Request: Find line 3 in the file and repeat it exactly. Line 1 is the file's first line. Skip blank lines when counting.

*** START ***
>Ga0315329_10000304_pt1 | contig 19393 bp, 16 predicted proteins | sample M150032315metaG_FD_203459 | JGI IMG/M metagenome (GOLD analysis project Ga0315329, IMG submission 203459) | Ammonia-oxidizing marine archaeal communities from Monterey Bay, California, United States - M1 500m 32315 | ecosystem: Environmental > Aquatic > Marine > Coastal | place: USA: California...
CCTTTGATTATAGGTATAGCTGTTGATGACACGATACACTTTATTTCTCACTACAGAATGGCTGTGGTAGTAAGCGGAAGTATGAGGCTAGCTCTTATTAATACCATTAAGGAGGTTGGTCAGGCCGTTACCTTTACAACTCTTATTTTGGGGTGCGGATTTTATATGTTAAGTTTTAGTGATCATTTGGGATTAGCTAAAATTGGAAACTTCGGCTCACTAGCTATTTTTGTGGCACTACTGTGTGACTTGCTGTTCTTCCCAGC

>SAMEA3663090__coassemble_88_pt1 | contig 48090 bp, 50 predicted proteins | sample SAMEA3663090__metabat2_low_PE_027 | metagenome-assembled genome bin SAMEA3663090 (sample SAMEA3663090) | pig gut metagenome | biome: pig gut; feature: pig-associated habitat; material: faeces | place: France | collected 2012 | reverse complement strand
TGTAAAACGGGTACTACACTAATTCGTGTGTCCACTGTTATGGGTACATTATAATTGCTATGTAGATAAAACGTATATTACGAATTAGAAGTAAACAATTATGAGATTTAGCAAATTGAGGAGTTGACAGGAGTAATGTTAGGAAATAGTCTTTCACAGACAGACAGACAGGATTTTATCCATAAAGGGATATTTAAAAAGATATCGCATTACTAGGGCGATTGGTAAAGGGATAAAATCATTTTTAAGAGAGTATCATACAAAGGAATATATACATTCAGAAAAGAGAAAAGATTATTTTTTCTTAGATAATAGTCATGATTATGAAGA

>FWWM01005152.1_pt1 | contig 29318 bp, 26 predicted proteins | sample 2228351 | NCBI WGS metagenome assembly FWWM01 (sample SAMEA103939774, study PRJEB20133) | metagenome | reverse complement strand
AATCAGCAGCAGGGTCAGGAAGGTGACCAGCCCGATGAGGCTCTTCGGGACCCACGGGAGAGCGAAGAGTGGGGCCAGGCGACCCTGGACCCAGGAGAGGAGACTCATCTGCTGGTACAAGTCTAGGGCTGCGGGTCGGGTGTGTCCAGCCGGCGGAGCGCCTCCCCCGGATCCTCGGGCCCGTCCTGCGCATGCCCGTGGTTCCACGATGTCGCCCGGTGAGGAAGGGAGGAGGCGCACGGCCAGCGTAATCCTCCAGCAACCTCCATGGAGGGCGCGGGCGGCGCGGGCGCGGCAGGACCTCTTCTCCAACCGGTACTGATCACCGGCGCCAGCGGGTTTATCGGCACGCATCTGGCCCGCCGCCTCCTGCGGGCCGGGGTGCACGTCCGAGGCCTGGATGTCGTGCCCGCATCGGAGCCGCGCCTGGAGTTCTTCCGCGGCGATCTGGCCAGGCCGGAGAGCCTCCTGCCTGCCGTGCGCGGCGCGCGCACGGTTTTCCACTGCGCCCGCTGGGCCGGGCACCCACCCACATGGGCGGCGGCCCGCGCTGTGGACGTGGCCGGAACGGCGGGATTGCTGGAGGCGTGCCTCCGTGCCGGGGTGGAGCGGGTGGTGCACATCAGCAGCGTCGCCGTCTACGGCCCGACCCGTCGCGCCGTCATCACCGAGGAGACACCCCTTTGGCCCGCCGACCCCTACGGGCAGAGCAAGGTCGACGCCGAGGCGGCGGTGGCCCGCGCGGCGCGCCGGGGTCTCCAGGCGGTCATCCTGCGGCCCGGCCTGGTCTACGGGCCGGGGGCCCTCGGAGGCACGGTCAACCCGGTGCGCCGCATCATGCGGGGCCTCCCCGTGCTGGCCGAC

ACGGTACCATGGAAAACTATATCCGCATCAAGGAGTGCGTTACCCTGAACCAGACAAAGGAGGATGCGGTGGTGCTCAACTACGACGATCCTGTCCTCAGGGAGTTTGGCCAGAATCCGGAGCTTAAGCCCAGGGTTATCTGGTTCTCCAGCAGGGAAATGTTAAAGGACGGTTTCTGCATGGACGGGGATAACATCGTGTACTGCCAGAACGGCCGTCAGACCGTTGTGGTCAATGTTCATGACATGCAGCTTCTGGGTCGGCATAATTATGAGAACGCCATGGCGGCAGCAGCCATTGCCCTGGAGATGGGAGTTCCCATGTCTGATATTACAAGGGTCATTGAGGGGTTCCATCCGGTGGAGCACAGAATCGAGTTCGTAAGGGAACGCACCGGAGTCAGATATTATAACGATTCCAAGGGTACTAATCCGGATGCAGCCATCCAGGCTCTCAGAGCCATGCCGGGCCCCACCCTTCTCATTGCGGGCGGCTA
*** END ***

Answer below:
>SAMEA3663090__coassemble_88_pt1 | contig 48090 bp, 50 predicted proteins | sample SAMEA3663090__metabat2_low_PE_027 | metagenome-assembled genome bin SAMEA3663090 (sample SAMEA3663090) | pig gut metagenome | biome: pig gut; feature: pig-associated habitat; material: faeces | place: France | collected 2012 | reverse complement strand